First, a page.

• Continue the same course of action.
    • Expand the current situation.
    • Change the current situation.
    • Take a new course of action.
    • Not all of these categories will apply to every decision situation; however, they do represent possible courses of action.
    • Creativity in decision making is vital to effective choices. Considering all of the possible alternatives will help you make more effective and satisfying decisions.

  • Step 4: Evaluate Alternatives
    • You need to evaluate possible courses of action, taking into consideration your life situation, personal values, and current economic conditions.
    • Consequences of Choices.  Every decision closes off alternatives. For example, a decision to invest in stock may mean you cannot take a vacation. A decision to go to school full time may mean you cannot work full time. Opportunity cost is what you give up by making a choice. This cost, commonly referred to as the trade-off of a decision, cannot always be measured in dollars.
    • Decision making will be an ongoing part of your personal and financial situation. Thus, you will need to consider the lost opportunities that will result from your decisions.
  • Evaluating Risk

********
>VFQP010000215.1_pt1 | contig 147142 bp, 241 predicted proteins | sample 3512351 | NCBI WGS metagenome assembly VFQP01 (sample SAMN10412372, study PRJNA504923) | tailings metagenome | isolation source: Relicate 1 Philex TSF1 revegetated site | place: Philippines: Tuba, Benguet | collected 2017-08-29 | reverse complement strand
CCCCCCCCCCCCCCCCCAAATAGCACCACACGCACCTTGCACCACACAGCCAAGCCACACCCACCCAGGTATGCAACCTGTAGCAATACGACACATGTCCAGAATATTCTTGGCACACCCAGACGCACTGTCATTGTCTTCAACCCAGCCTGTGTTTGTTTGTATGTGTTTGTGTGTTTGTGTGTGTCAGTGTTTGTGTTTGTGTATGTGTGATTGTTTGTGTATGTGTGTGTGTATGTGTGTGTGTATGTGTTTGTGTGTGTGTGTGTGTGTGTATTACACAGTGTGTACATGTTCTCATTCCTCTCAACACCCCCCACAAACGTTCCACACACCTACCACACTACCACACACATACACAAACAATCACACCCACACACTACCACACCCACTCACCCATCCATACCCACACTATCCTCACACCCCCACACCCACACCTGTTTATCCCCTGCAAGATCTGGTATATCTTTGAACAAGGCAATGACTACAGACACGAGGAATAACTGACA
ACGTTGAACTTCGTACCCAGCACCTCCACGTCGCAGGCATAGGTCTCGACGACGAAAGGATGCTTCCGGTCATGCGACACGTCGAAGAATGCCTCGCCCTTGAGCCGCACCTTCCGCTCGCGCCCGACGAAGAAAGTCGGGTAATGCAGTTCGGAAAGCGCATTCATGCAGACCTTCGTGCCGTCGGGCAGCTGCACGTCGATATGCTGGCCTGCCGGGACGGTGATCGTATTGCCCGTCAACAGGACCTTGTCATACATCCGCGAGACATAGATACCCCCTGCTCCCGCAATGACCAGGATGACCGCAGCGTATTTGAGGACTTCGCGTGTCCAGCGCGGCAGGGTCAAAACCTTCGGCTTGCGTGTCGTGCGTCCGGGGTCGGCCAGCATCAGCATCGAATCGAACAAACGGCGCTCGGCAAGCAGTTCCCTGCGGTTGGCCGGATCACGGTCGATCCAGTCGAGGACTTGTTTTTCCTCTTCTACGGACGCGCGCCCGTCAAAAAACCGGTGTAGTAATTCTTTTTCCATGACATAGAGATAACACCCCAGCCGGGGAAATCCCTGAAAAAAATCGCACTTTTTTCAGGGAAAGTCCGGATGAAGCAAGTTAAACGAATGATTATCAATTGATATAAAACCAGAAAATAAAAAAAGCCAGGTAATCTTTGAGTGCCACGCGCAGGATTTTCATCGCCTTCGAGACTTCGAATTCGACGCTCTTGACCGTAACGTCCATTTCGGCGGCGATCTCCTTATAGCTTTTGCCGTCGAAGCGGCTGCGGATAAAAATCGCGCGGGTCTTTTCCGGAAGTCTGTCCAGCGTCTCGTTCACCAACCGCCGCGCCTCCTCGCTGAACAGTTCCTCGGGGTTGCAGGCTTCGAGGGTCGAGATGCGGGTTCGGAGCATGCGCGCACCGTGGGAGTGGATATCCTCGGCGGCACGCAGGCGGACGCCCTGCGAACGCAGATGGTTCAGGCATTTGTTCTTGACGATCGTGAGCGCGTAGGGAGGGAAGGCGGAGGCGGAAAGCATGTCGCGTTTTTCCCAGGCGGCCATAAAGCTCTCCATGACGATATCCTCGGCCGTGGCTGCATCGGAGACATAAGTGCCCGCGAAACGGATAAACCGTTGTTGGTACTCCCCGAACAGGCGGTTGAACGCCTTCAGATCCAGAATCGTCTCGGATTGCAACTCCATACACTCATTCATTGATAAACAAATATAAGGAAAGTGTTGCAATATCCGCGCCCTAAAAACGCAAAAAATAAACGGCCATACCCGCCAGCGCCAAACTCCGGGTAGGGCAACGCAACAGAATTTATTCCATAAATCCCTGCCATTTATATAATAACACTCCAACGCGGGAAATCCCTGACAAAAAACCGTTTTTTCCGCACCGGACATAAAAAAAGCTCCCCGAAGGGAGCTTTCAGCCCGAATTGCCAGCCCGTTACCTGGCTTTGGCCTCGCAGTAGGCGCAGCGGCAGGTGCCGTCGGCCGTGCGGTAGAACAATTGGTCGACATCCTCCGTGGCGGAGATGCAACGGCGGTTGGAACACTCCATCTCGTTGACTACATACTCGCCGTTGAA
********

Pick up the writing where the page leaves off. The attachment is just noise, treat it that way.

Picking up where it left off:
• Uncertainty is a part of every decision. Selecting a college major and choosing a career field involve risk. What if you don’t like working in this field or cannot obtain employment in it?
    • Other decisions involve a very low degree of risk, such as putting money in a savings account or purchasing items that cost only a few dollars. Your chances of losing something of great value are low in these situations.
    • In many financial decisions, identifying and evaluating risk is difficult. The best way to consider risk is to gather information based on your experience and the experiences of others and to use financial planning information sources.
  • Financial Planning Information Sources
    • Relevant information is required at each stage of the decision-making process. Changing personal, social, and economic conditions will require that you continually supplement and update your knowledge.
  • Step 5: Create and Implement a Financial Action Plan
    • In this step of the financial planning process, you develop an action plan. This requires choosing ways to achieve your goals. As you achieve your immediate or short-term goals, the goals next in priority will come into focus.
    • To implement your financial action plan, you may need assistance from others. For example, you may use the services of an insurance agent to purchase property insurance or the services of an investment broker to purchase stocks, bonds, or mutual funds.
  • Step 6: Reevaluate and Revise Your Plan
    • Financial planning is a dynamic process that does not end when you take a particular action. You need to regularly assess your financial decisions. Changing personal, social, and economic factors may require more frequent assessments.
    • When life events affect your financial needs, this financial planning process will provide a vehicle for adapting to those changes. Regularly reviewing this decision-making process will help you make priority adjustments that will bring your financial goals and activities in line with your current life situation.